But in the natural tendency to care for the children, Jean Clark admits, the adults almost forgot to take care of themselves. Dennis Frederick's illness, she says, had a sweeping impact on the school community in Sauk Rapids. Frederick's wife, Sandy, is a paraprofessional at Hillside, another elementary school in the district, and the couple has a son enrolled in each building.

"In a sense, we've all been grieving for all these months,'' says Clark. The district called meetings at each building and brought in mental health professionals to help teachers and others cope. Dennis Frederick participated in one of the meetings. "It was very tearful," she says. "It was so heartbreaking. It felt like a goodbye, but it was probably the best thing we could have done.''

M uch to Frederick's surprise, his story quickly spread beyond the district and the community. Reporters came from Minneapolis and St. Paul, from National Public Radio. He was featured in two NBC Nightly News reports and was the subject of a long feature on ABC's 20/20. Camera crews became a regular fixture around Pleasantview, which in its way was as much of an education as Frederick's continuing presence.

Deb Kawlewski recalls the media siege with some discomfort because, for a time, their prying eyes were also on her. Yet with all the attention, the man in the eye of the storm was calm. "I asked him, how can you deal with this? Aren't you nervous? He said, 'I've been preparing for this all my life. It was almost like it was meant to happen. I finally get to share myself, and what I believe.' He knew he was helping other people in the same situation, but he was also helping himself.''

As more media carried Frederick's story, cards and letters came pouring in, all expressing support for Dennis Frederick. The outpouring of affection was, at times, overwhelming. "I don't think we realized the number of people we were touching,'' says Jean Clark. "We've had people calling us from around the country. I don't think any of us could have dreamed it would take this direction. One thing we've heard over and over: It was the opportunity for adults to start talking to their kids about death and dying. And that's what Dennis has done. He's given us permission to talk about an uncomfortable subject. He's shown us how to do it.''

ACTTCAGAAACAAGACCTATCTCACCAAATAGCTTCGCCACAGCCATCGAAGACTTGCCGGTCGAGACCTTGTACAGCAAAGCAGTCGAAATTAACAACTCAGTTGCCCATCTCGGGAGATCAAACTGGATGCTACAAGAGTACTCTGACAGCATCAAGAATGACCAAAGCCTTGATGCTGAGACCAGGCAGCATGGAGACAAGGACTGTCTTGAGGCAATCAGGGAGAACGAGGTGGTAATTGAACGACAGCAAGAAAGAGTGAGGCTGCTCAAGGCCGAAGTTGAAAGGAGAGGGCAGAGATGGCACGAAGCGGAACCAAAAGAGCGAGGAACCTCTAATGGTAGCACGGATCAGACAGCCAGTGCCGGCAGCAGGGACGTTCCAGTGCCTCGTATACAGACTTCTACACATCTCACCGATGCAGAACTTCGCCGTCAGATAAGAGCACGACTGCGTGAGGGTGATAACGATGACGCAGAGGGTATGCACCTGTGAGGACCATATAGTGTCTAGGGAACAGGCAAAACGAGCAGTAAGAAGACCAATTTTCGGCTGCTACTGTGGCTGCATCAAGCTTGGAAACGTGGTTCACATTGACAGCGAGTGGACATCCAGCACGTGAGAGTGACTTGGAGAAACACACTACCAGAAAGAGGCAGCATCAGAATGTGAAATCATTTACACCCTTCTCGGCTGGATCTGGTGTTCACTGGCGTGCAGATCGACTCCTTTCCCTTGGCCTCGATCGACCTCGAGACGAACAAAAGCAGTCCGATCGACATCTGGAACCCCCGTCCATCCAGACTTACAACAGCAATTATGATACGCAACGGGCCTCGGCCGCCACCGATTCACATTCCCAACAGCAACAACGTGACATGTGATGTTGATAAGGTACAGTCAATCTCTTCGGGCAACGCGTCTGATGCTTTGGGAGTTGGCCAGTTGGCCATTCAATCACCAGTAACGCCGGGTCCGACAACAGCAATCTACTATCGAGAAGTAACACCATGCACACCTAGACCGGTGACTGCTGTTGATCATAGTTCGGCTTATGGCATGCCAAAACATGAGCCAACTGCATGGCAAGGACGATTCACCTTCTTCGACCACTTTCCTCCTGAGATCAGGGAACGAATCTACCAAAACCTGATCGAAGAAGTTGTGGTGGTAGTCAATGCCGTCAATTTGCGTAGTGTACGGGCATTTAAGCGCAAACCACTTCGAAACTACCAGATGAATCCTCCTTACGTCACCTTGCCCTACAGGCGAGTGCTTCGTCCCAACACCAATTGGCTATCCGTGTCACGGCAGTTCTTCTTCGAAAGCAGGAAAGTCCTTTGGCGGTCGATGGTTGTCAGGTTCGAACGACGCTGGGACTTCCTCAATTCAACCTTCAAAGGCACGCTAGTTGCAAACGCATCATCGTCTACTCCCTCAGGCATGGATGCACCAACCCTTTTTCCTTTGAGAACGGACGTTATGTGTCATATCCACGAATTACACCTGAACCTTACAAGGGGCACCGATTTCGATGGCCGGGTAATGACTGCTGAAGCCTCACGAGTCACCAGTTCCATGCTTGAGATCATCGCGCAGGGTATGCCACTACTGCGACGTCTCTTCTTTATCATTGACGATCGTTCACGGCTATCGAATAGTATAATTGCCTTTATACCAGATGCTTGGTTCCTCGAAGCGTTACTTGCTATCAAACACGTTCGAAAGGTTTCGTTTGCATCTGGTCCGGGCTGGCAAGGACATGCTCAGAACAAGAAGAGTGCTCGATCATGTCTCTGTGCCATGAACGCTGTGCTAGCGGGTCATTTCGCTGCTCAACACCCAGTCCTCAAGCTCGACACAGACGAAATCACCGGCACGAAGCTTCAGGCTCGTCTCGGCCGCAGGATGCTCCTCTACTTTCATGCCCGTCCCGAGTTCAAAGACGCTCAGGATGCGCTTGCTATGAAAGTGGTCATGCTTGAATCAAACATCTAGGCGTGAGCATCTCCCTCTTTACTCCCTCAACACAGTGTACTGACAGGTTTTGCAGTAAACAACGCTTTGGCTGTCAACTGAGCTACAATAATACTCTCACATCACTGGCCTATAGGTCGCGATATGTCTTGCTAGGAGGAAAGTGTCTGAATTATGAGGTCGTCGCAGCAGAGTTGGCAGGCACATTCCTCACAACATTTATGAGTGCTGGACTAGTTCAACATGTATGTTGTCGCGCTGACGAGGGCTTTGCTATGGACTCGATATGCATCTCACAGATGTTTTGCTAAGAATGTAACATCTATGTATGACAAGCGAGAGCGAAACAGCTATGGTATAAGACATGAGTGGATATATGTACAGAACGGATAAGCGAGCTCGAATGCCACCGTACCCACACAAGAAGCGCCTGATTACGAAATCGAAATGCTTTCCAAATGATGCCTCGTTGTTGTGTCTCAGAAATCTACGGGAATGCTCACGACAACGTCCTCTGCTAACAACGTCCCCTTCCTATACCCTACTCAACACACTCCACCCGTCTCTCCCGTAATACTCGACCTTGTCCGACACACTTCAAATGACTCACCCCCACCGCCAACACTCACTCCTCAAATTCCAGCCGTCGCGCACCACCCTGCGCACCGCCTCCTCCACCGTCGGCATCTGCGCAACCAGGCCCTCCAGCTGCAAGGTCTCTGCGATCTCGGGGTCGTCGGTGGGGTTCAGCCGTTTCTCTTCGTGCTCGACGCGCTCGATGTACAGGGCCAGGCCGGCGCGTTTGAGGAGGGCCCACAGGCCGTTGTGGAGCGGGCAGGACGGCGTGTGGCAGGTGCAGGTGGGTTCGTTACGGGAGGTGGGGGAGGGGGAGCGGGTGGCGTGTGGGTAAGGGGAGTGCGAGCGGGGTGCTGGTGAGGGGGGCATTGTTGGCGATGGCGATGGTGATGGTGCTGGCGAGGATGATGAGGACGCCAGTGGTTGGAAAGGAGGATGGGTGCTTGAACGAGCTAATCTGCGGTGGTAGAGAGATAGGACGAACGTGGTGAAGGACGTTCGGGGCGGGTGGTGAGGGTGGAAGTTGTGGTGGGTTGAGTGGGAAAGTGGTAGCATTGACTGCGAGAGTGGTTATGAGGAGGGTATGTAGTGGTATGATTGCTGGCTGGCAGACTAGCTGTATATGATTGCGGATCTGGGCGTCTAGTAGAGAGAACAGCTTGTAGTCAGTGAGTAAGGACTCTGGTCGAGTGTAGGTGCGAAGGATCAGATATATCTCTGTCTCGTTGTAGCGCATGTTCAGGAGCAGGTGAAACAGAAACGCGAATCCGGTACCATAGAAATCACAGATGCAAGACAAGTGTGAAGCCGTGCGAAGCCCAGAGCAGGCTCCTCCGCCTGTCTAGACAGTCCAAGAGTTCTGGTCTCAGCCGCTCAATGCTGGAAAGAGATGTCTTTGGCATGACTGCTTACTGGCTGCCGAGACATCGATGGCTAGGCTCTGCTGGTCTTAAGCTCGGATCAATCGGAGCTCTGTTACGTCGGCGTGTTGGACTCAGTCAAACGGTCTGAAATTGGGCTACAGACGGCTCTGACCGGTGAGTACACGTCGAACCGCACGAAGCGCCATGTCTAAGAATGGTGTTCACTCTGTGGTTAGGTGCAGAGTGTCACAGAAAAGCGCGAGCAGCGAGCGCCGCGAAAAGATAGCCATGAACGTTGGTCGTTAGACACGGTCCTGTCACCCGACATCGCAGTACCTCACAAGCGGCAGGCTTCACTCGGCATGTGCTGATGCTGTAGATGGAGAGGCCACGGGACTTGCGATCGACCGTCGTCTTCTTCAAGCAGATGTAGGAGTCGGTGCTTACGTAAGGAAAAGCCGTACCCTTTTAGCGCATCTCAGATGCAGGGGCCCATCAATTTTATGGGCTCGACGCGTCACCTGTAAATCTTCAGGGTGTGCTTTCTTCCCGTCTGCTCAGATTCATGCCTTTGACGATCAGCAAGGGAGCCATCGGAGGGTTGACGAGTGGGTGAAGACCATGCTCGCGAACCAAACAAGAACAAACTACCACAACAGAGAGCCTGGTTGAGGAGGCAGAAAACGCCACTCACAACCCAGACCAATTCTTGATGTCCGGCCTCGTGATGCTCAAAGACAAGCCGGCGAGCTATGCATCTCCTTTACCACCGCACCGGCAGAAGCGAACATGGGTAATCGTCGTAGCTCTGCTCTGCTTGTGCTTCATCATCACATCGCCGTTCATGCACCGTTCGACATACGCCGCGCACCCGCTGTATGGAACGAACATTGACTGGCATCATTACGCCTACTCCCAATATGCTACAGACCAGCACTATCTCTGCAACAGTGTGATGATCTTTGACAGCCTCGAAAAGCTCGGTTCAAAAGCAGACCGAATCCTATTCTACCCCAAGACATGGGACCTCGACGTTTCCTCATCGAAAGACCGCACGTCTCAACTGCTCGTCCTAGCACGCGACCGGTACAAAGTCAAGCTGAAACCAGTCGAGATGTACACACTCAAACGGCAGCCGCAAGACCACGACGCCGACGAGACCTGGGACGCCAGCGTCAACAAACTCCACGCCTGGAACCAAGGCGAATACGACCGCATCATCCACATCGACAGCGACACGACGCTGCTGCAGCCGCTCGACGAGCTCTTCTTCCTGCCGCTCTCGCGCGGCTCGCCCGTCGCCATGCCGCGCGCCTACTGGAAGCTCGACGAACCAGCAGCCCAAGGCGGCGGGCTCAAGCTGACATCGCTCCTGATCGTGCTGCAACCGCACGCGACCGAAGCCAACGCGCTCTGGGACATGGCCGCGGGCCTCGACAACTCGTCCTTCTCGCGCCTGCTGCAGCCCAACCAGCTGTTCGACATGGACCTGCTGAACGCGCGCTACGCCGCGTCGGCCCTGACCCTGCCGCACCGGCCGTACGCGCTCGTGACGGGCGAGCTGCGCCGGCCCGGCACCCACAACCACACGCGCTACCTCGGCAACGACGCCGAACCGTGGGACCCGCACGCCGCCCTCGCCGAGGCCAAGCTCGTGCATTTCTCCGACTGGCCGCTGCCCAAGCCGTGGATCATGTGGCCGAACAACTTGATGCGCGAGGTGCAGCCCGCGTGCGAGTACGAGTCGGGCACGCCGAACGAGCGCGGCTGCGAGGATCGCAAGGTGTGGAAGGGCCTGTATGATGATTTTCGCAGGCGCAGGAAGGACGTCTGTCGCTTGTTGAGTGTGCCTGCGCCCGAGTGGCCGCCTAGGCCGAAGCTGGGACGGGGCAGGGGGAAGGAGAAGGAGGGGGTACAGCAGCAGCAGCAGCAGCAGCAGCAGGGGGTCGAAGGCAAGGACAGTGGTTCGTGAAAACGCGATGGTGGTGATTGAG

Virtually everyone would have understood if Frederick, in the few weeks remaining to him, simply told the rest of the world to go away. But that's not his style. As he looks about his living room, he spots a pair of ceramic lighthouses on the bookshelf. They were sent to him by a woman who had heard his story, someone who wanted to give him something in return. His eyes shine with delight as he talks about the gift. After weeks of interviews and unexpected intrusions, he is amazed at the outpouring of love and support and, to a degree, he seems sustained by it.

Still, there's something missing, something that's been missing ever since he left his classroom, his children, and his teaching on November 11. It was a moment he knew would come, but nothing on earth could have prepared him for it. "It was probably one of the hardest days I've known,'' he says, his raspy voice lowering almost to a whisper. "I had gone in that morning to teach science. Normally, I would teach science from 9 to 10, but due to Veterans Day activities, I wasn't able to do it that day. So I just putzed around the classroom, did some things that needed to be done. I had planned to teach math after lunch. I was prepared and ready to go. I taught for maybe five or 10 minutes. After that, the energy was just gone. I'm the kind of person who wants to get up and go with the kids. That day, I couldn't do it. I sat down. I knew then that I was done.''

After that day, Dennis Frederick visited his classroom, but only sporadically. His health deteriorated, and soon there was little he or anyone else in Sauk Rapids could do but wait.

Christmas came and went. The twinkling lights came down, and the town carried on with life's routine. For Frederick, there were sweet memories of a last lesson done well. "I've been a better teacher this year than I've ever been. It was kind of like my last hurrah. I worked really hard. I did my best. I know I did."